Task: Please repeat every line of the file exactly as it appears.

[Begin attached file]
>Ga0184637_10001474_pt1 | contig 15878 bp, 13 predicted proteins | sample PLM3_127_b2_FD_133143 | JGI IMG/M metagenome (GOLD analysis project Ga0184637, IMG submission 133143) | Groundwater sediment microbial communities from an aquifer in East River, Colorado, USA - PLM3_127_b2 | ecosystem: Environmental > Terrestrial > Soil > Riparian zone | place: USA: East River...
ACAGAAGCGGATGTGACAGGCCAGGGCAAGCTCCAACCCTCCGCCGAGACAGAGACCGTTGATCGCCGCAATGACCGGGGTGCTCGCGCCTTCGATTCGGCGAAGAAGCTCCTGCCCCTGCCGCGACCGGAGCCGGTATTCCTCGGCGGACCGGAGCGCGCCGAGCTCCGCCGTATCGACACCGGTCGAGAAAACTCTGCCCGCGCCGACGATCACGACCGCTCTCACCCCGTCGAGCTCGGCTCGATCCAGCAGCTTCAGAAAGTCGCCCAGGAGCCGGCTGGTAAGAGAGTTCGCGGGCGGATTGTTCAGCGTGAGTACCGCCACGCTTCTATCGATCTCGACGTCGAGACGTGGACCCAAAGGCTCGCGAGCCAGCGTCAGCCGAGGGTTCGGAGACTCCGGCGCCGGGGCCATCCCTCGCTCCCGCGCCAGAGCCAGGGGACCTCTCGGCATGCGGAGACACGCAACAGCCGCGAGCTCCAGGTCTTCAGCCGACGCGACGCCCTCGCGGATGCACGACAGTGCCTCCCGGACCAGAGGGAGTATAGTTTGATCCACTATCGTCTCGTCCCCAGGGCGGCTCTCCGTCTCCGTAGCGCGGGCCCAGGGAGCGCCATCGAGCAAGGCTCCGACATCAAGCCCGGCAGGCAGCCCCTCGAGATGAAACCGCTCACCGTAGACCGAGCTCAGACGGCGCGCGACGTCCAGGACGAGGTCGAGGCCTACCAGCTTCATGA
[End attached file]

>Ga0184637_10001474_pt1 | contig 15878 bp, 13 predicted proteins | sample PLM3_127_b2_FD_133143 | JGI IMG/M metagenome (GOLD analysis project Ga0184637, IMG submission 133143) | Groundwater sediment microbial communities from an aquifer in East River, Colorado, USA - PLM3_127_b2 | ecosystem: Environmental > Terrestrial > Soil > Riparian zone | place: USA: East River...
ACAGAAGCGGATGTGACAGGCCAGGGCAAGCTCCAACCCTCCGCCGAGACAGAGACCGTTGATCGCCGCAATGACCGGGGTGCTCGCGCCTTCGATTCGGCGAAGAAGCTCCTGCCCCTGCCGCGACCGGAGCCGGTATTCCTCGGCGGACCGGAGCGCGCCGAGCTCCGCCGTATCGACACCGGTCGAGAAAACTCTGCCCGCGCCGACGATCACGACCGCTCTCACCCCGTCGAGCTCGGCTCGATCCAGCAGCTTCAGAAAGTCGCCCAGGAGCCGGCTGGTAAGAGAGTTCGCGGGCGGATTGTTCAGCGTGAGTACCGCCACGCTTCTATCGATCTCGACGTCGAGACGTGGACCCAAAGGCTCGCGAGCCAGCGTCAGCCGAGGGTTCGGAGACTCCGGCGCCGGGGCCATCCCTCGCTCCCGCGCCAGAGCCAGGGGACCTCTCGGCATGCGGAGACACGCAACAGCCGCGAGCTCCAGGTCTTCAGCCGACGCGACGCCCTCGCGGATGCACGACAGTGCCTCCCGGACCAGAGGGAGTATAGTTTGATCCACTATCGTCTCGTCCCCAGGGCGGCTCTCCGTCTCCGTAGCGCGGGCCCAGGGAGCGCCATCGAGCAAGGCTCCGACATCAAGCCCGGCAGGCAGCCCCTCGAGATGAAACCGCTCACCGTAGACCGAGCTCAGACGGCGCGCGACGTCCAGGACGAGGTCGAGGCCTACCAGCTTCATGA